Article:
Routing Authentication Authorization

We have decided to use this framework for 2 purposes, first for terminal usage, second is to generate endpoints for REST.

Terminal usage

Sometimes all I need is to run a piece of code to do a simple job for my daily usage. For example I want to access a remote blog daily, read it, check for certain phrases and store the result (whatever result I want) into the database. I will run this on the server, and won’t even bother to create a web service for it. If my router understands where the request is coming from, then I can bypass all the authentication/authorization work and focus on the job itself.

I also may want to test my code during the development. Dealing with access tokens is a lot of work and creates another workload. Running your tests via the terminal just speeds things up.

I should be able to go to my root directory and run:

php index.php my_module my_method [arguments]

And the code simply should run and parse the result (if there is anything to print).

The first part of the code handles the terminal requests. Please see the routing.php file for the details.

REST requests

If I create a web service, my request should be checked for authentication and authorization first, then run if permitted. The second part of the code handles this. In the beginning, we tell the server that this should return json data and set the necessary header information. Later we check all the routing.json files under each module to see if the upcoming request and request method are matching with anything we have. If there is a match, we check for the access token to make sure that the user is authenticated and then for the authorization to make sure that the user is authorized to execute the request.

That might be a lot to digest, so let’s talk about the user/roles/permissions.


A user is an entity and its information is stored in the database. We use the user credentials to authenticate the user.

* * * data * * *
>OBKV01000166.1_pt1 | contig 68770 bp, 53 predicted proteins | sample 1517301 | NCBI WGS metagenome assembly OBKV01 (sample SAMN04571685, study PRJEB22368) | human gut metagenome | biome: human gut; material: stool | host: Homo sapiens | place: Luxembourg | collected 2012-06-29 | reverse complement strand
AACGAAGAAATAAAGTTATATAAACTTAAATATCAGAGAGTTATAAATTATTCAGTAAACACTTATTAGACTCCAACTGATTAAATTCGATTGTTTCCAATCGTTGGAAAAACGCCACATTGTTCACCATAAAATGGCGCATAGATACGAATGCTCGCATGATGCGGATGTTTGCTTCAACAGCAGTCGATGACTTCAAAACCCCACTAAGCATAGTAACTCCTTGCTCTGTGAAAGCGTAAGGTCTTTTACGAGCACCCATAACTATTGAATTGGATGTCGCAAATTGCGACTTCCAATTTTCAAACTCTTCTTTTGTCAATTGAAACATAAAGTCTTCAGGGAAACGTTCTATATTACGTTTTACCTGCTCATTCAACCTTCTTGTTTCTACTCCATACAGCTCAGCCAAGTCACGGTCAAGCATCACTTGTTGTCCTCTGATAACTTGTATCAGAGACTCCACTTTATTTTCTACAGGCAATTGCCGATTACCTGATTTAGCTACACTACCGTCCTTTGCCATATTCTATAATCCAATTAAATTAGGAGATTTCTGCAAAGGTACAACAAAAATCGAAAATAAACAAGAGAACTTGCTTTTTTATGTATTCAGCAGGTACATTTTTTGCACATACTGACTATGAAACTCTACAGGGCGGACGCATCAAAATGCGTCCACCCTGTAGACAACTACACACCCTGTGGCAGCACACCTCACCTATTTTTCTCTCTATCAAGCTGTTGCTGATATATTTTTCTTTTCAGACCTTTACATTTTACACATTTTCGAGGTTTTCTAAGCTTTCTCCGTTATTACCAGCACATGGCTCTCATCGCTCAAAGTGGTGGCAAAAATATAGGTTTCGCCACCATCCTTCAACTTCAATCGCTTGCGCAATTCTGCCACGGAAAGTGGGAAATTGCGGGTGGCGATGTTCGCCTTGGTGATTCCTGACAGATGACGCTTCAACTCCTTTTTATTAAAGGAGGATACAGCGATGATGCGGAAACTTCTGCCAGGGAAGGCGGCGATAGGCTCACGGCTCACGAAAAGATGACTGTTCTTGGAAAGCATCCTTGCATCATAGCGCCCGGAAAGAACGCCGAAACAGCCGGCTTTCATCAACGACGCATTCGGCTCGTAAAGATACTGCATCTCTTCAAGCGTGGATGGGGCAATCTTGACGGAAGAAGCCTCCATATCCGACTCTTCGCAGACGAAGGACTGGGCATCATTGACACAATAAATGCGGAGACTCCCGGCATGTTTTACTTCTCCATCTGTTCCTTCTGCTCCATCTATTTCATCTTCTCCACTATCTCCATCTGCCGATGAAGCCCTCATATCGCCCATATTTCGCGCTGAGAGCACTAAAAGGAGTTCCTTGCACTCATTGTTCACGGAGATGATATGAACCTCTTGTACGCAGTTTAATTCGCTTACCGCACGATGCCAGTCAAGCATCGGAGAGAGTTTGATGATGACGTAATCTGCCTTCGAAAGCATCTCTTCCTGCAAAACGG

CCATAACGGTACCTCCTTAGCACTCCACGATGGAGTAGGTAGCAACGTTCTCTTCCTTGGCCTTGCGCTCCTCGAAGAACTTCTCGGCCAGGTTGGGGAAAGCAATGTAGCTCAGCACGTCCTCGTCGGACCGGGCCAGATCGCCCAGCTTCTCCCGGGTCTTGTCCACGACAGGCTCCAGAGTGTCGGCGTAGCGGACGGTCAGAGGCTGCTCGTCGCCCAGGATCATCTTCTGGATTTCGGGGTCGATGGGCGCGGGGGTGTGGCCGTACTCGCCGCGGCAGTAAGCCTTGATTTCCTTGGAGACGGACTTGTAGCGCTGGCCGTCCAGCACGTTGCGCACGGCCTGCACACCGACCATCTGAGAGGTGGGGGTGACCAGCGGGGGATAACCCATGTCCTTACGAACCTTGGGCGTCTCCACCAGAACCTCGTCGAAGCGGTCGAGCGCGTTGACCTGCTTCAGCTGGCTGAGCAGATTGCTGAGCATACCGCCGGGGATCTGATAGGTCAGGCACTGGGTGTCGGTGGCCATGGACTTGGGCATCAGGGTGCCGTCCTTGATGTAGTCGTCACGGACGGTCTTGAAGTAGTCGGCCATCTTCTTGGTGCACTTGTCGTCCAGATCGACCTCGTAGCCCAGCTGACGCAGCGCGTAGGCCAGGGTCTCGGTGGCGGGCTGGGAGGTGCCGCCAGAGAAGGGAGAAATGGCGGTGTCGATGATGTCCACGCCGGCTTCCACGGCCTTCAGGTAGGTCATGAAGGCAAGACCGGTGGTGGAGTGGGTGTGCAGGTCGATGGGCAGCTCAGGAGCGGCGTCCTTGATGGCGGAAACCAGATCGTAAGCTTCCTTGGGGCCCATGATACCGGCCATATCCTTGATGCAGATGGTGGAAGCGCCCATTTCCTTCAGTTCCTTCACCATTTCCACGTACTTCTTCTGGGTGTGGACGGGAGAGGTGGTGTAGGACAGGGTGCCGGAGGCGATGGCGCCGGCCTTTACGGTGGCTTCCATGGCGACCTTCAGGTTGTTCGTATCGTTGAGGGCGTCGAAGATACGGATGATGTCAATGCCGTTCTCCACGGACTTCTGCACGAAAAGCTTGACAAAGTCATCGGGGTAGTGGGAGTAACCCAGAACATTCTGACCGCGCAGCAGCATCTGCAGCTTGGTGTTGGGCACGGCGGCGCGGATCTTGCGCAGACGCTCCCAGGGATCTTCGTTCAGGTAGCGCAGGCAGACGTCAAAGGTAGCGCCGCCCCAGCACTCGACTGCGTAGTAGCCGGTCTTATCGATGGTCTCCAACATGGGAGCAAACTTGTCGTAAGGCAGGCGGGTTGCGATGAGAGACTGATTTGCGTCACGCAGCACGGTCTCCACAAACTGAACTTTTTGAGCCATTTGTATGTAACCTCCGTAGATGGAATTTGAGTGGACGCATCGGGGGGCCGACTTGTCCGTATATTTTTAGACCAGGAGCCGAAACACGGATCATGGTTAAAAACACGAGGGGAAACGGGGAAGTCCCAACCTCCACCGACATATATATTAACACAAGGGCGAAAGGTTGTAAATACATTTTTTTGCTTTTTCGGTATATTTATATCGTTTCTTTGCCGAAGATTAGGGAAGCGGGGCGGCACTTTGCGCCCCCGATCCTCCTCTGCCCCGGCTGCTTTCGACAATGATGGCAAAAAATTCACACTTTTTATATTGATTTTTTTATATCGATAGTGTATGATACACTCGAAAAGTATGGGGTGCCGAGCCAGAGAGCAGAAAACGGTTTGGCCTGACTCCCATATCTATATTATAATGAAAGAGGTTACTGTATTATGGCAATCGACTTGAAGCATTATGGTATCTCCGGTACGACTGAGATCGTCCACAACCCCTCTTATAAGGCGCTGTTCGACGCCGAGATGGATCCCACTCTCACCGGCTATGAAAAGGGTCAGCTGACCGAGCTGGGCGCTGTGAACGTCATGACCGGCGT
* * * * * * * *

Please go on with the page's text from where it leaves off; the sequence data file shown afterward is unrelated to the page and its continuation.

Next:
A user role is an umbrella term to categorize a certain number of users. An authenticated user, an admin, a moderator are all user roles. Instead of giving permissions to each individual user, we simply categorize them by assigning a role to them and manage the permissions of the role.

A permission is used to limit the access of a user to an endpoint. Every method under a module should have a permission.


We define the routes in the routing.json file under a module directory. An example will be:

    "routes": [
            "name": "List system variables",
            "path": "/system/list_system_variables",
            "method": "GET",
            "actor": "modules\\system\\system",
            "handler": "list_system_variables",
            "permissions": [
                    "type": "standart",
                    "name": "access site"
                    "type": "custom",
                    "actor": "modules\\system\\system",
                    "handler": "list_system_variables_permissions"

We defined the endpoint path, REST method (GET, POST, PUT, DELETE), which module is responsible to handle the request and handler as the method of this module. Permissions are also defined in this file. There are two types of permissions, one is the standard permission which will simply check the permissions table in the database and see if the user has that permission or not, the other type is the custom permission which a method should decide after running a piece of code under the handler. If this method returns true, permissions will pass, fail on false.